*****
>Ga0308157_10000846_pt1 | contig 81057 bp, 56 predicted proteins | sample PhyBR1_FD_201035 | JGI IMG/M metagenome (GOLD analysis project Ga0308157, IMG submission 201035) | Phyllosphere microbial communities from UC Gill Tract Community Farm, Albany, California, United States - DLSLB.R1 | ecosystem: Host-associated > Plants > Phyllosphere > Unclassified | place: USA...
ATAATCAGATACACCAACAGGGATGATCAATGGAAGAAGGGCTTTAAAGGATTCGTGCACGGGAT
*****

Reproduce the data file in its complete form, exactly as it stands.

>Ga0308157_10000846_pt1 | contig 81057 bp, 56 predicted proteins | sample PhyBR1_FD_201035 | JGI IMG/M metagenome (GOLD analysis project Ga0308157, IMG submission 201035) | Phyllosphere microbial communities from UC Gill Tract Community Farm, Albany, California, United States - DLSLB.R1 | ecosystem: Host-associated > Plants > Phyllosphere > Unclassified | place: USA...
ATAATCAGATACACCAACAGGGATGATCAATGGAAGAAGGGCTTTAAAGGATTCGTGCACGGGAT